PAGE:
A set of four icons on the bottom of the screen stays static no matter what home screen is open. Touching these icons launches the dial pad, contacts list, text messaging, or an extended tabbed menu that provides access to all other applications and settings. The Xenon also adds ease to navigation with a feature LG has termed the “Annunciator.” The Annunciator is actually a drop down menu that can be opened from any menu or application by tapping the top of the screen. This drop down menu provides easy access to items such as Bluetooth settings, the music player, and alarm clock, among others.
The Xenon also does a nice job with multitasking. The middle button on the front of the device launches a screen called the Task menu that displays a list of currently open applications. Selecting an application brings you back to it. You can also close applications from the Task menu as well. Think of it like the taskbar on your PC.
Calls can be made using either an on-screen dial pad or the XENON’s QWERTY keypad. The on-screen dial pad was easy to use and effective, although it did sometimes lag when trying to quickly enter in a number. The Xenon also features Voice Command functionality, though the quickest way to access voice commands is by adding the tool to the favorites menu, which provides for frustratingly slow access. The device’s phone book supports up to 500 contacts, with room for two phone numbers, an email address and a memo.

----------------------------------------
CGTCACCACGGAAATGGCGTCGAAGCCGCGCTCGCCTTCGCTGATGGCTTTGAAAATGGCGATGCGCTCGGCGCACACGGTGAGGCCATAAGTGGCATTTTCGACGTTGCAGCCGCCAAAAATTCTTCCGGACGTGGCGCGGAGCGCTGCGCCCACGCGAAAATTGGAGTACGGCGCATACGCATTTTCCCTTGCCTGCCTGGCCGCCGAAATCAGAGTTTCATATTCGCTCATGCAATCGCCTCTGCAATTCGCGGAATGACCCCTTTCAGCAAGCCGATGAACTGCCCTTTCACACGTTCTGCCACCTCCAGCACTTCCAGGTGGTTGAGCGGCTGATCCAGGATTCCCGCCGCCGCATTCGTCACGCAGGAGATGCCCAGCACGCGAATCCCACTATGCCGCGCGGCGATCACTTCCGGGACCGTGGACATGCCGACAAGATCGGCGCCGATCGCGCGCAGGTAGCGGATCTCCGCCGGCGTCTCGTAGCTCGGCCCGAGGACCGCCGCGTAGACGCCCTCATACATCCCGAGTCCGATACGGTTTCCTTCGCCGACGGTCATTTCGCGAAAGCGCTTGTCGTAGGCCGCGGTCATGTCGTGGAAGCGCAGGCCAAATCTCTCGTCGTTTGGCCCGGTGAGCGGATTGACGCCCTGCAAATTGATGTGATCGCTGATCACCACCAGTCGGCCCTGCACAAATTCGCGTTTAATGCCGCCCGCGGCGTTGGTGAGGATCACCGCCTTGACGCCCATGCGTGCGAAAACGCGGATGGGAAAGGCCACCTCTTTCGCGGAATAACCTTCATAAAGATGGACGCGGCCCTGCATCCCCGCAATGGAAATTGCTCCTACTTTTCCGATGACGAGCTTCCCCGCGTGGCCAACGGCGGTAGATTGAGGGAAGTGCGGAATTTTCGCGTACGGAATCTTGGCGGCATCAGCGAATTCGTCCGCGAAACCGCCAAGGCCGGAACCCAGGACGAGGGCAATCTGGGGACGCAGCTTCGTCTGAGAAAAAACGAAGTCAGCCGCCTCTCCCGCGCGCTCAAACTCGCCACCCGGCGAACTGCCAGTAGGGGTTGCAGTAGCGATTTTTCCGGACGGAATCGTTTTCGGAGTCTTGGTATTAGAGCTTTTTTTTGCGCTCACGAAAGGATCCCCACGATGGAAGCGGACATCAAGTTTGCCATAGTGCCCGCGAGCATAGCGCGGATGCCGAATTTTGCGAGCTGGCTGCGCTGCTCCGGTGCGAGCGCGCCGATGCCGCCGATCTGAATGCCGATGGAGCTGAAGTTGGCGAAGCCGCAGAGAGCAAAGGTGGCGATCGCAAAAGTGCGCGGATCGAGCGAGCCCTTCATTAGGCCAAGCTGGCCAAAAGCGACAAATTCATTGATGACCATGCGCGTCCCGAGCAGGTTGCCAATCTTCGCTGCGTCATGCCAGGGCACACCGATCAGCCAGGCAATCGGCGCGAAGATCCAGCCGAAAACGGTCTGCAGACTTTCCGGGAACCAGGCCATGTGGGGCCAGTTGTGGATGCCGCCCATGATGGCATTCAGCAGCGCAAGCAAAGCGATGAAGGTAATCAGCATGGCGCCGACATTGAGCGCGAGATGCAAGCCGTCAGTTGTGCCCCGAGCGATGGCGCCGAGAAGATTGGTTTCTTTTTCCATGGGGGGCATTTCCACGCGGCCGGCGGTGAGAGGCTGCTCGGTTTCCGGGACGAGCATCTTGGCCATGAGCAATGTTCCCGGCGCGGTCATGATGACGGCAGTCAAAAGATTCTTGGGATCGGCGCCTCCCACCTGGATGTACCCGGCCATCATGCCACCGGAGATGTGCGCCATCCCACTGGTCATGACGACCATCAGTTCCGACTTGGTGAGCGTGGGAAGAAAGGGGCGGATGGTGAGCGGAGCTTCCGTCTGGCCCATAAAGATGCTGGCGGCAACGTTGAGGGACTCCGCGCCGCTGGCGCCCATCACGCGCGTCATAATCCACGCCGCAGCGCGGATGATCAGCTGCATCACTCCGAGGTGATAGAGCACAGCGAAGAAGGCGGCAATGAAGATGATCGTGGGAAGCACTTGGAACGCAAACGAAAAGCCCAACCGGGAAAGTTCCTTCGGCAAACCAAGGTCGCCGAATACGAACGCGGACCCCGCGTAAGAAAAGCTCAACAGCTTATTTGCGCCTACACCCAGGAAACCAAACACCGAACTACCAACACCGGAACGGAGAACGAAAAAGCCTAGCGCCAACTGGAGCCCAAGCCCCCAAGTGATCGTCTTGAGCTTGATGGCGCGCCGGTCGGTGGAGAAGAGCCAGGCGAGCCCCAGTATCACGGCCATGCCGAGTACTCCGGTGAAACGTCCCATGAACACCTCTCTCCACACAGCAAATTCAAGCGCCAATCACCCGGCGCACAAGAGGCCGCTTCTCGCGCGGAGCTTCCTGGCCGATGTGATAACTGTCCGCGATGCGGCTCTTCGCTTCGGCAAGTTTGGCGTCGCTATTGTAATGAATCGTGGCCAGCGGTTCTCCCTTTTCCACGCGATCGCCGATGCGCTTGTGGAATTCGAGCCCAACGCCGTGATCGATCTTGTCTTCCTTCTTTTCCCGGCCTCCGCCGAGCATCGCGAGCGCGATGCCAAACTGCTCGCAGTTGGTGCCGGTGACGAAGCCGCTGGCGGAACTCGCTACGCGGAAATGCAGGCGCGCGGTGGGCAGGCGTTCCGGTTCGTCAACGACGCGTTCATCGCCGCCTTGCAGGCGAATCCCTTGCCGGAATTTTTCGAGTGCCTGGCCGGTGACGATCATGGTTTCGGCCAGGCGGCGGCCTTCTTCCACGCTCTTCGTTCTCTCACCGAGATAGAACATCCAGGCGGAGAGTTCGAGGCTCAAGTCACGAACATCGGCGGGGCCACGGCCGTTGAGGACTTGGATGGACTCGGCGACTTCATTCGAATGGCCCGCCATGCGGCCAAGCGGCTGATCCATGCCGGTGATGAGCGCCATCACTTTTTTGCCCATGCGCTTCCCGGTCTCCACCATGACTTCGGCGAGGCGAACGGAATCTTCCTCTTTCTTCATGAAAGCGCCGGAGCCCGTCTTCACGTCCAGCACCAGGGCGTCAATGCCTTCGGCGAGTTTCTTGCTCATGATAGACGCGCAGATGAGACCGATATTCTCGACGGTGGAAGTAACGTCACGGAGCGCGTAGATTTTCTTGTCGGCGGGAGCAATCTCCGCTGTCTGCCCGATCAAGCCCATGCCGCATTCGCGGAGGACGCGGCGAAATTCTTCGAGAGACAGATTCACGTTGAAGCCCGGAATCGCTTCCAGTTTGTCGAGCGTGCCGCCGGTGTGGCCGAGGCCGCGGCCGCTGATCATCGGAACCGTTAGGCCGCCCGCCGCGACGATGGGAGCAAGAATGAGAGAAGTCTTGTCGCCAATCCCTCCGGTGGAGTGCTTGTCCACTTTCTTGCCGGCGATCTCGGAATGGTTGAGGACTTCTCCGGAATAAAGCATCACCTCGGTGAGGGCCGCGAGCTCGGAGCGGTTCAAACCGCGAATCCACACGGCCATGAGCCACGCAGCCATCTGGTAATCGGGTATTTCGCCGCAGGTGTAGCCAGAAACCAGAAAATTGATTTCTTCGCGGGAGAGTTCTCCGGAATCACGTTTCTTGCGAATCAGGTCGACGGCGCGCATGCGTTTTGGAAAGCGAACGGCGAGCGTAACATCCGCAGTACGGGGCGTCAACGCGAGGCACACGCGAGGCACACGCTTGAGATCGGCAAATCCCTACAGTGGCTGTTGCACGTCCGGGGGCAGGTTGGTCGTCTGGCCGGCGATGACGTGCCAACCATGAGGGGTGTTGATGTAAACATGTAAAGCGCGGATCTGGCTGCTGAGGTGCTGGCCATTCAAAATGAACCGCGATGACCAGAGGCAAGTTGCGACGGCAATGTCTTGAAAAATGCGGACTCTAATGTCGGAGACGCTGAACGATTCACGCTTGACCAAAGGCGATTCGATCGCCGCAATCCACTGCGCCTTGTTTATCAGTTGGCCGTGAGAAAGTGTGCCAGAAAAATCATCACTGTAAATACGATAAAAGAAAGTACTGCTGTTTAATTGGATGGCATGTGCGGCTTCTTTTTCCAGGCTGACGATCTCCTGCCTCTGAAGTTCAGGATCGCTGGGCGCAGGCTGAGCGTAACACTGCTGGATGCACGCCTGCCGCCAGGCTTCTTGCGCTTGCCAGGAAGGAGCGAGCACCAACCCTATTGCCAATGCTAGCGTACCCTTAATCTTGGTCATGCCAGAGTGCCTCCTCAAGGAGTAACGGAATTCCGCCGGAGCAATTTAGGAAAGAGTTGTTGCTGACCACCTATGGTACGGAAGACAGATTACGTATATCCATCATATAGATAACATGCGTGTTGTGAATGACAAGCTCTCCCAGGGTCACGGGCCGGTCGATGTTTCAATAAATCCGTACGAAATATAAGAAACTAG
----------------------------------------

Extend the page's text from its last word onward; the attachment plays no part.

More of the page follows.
The Xenon’s spacious, well constructed QWERTY keyboard makes messaging quick and easy, promising avid texters the ability to get their money’s worth on their unlimited messaging plans. Text messages are organized by conversation, featuring collapsible chat bubbles for each message. The Xenon supports mobile instant messaging, providing on-the-go access to AIM, Windows Live and Yahoo! instant messaging platforms. The Xenon also supports AT&T Mobile Email, but unfortunately has a fairly limited number of supported email providers, and does not allow access to POP or IMAP accounts.